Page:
I canceled today’s visit with my shrink because I didn’t want to pay him. He kindly offered to meet with me now and bill me later, but that would have defeated my intent to not spend money at all. I rescheduled our appointment for next month. In the meantime, our new insurance will kick in, and I’ll go and find a psychiatrist who can prescribe my meds at a fraction of the price. He’s a great guy, my psychiatrist—old-school shrink and counselor all rolled into one. Four years ago, the old man put me on the right path. Now, I’ve outgrown him.
I outgrew many things this autumn. Amidst the grief and the sadness, opportunities have presented themselves. It just took me some time to read the signs.
My husband and I take “signs” quite seriously. The week after I met him, I sent him a goodbye email on a Saturday morning, only to run into him later downtown on his way to a free concert. Ten or eleven blissful hours after that, I warned him not to read his email. We’ve been together ever since, thankful that, at that time, he didn’t have an internet connection at his place, and I didn’t go out of town that day like I had planned. What would our lives be like now if he had read that email, if I had left town? I shudder at the thought. These are the signs we reflect upon when life doesn’t work out as planned.
Over the years, more signs came our way, inspiring bold decisions. Big changes in our lives came in clusters. 2011 was a pivotal year. During that year, we moved to a new city, thus solidifying fifty-percent custody of his young children who had moved there with their mother three years prior. I became certified to teach ESL, opening up a new path of career possibilities for me in this new city. And I got my Master’s degree in Nonfiction Writing, something I didn’t necessarily need in my field (most teachers went for the subsidized M.Ed.s), but something that I wanted, and something that allowed me to teach at the college level. It was a big year, marking a complete shift in my lifestyle and my thinking—I became a parent, for real, not just on Wednesdays and every other weekend; I set myself up to leave public school teaching for good (big sigh); and I made peace with the suburbs and a quieter life.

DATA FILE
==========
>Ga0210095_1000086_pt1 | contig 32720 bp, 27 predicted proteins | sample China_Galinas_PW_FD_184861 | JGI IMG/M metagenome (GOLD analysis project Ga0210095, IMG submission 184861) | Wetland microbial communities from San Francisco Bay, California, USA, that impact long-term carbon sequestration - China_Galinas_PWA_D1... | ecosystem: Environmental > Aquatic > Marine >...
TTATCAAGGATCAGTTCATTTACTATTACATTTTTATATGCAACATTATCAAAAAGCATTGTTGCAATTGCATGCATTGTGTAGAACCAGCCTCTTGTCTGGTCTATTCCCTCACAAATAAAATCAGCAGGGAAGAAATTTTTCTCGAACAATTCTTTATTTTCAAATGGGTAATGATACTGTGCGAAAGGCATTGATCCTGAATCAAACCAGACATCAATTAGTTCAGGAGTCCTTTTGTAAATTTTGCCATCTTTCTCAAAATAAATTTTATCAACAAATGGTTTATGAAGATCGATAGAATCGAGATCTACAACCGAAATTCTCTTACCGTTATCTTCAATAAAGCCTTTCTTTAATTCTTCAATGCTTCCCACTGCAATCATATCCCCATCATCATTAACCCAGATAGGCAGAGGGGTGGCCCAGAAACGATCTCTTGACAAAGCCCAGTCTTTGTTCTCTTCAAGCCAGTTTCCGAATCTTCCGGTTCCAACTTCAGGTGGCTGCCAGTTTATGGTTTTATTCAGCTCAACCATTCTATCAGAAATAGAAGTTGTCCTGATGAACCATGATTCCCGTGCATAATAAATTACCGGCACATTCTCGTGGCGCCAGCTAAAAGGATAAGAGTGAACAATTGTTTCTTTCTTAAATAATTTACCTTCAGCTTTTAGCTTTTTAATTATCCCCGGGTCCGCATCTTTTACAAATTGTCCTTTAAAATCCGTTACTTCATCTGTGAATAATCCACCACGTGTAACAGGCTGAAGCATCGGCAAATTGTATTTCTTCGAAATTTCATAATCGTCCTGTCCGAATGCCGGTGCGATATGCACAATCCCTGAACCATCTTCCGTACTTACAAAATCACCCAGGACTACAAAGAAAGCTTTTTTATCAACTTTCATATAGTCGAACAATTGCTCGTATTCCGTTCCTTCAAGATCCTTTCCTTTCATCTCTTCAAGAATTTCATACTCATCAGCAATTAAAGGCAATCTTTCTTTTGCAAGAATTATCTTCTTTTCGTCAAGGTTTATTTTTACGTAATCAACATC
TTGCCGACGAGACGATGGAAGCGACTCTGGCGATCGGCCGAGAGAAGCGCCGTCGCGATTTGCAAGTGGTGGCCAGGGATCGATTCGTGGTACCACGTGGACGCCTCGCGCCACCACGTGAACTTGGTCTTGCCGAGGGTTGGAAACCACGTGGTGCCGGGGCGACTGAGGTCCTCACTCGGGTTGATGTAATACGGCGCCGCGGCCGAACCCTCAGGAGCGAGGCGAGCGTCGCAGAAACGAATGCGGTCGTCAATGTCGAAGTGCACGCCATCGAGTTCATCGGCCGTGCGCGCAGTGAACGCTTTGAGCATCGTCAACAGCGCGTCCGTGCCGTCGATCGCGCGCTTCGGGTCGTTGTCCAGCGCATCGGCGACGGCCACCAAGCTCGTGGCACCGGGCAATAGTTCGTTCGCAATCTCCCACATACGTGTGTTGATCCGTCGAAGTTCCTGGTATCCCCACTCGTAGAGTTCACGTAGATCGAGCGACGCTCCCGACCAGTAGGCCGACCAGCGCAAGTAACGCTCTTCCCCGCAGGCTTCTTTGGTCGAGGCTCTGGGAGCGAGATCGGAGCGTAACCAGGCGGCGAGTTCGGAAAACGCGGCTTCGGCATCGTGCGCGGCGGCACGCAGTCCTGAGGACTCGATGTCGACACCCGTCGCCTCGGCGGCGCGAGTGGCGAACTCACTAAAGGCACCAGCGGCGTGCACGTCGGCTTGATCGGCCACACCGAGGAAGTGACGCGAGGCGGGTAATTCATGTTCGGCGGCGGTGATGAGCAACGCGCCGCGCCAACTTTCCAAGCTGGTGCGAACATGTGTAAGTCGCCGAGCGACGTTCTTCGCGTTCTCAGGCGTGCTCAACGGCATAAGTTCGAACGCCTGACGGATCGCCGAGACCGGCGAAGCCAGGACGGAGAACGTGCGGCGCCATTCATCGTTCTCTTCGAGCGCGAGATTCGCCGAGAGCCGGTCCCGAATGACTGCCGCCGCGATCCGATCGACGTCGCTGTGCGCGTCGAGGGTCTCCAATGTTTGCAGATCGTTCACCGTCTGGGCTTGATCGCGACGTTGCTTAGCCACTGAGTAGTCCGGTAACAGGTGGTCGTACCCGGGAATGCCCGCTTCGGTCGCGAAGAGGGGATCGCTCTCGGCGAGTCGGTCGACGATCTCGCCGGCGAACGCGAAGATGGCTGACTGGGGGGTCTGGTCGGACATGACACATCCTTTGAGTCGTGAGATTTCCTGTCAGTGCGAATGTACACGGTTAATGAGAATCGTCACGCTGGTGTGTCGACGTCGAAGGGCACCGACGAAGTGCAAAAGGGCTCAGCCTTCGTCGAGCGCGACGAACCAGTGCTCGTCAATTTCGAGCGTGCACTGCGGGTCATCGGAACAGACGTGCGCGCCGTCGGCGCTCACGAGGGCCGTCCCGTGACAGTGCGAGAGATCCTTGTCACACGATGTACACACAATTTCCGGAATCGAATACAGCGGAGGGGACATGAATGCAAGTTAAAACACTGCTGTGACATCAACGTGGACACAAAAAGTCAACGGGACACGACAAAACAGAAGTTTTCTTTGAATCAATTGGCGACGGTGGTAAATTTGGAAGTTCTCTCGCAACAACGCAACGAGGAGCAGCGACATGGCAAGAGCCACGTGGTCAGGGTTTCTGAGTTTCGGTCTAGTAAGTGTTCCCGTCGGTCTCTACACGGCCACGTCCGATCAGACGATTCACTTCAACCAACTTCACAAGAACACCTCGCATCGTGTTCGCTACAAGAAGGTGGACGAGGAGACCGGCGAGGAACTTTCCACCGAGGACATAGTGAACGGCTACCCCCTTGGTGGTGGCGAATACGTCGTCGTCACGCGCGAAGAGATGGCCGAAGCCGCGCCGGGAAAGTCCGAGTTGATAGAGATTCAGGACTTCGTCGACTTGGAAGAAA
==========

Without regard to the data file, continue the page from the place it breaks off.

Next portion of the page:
Just as everything changed after 2011, this year looks like it’s gonna be another big one.
In the fall, four things happened: my mother was diagnosed with and quickly died from pancreatic cancer; my husband started a new job; we bought another house; and I was offered a full-time position at my college.
My husband’s last job was going south quickly. He was unhappy, and he took a risk with another company doing work outside of his comfort zone. Because he knew that the first six months of this job, at least, would require tons of travel and training and meetings, he told me he was thankful that I had a light and flexible schedule at the community college where I teach ESL. He would need me to be around more often to help him get the kids to one of their many lessons, practices, games, or activities. I was secretly happy to put off looking for a full-time teaching job to help out at home.
When I taught full-time, I did it because I needed to. I didn’t want to arrive at work at before the sun rose and stay until it went down again. Even when I could get out of there on the earlier side, I paid the price by taking the work with me. While a full-time community college position would not demand as many physical hours of my time as a public high school, I’d been part-time too long to appreciate the difference. Some people, when they’re underemployed, don’t feel busy enough or whole enough, or (I don’t know, I’ve never felt that way)… something… when they’re not immersed in their career. I’m not one of those people.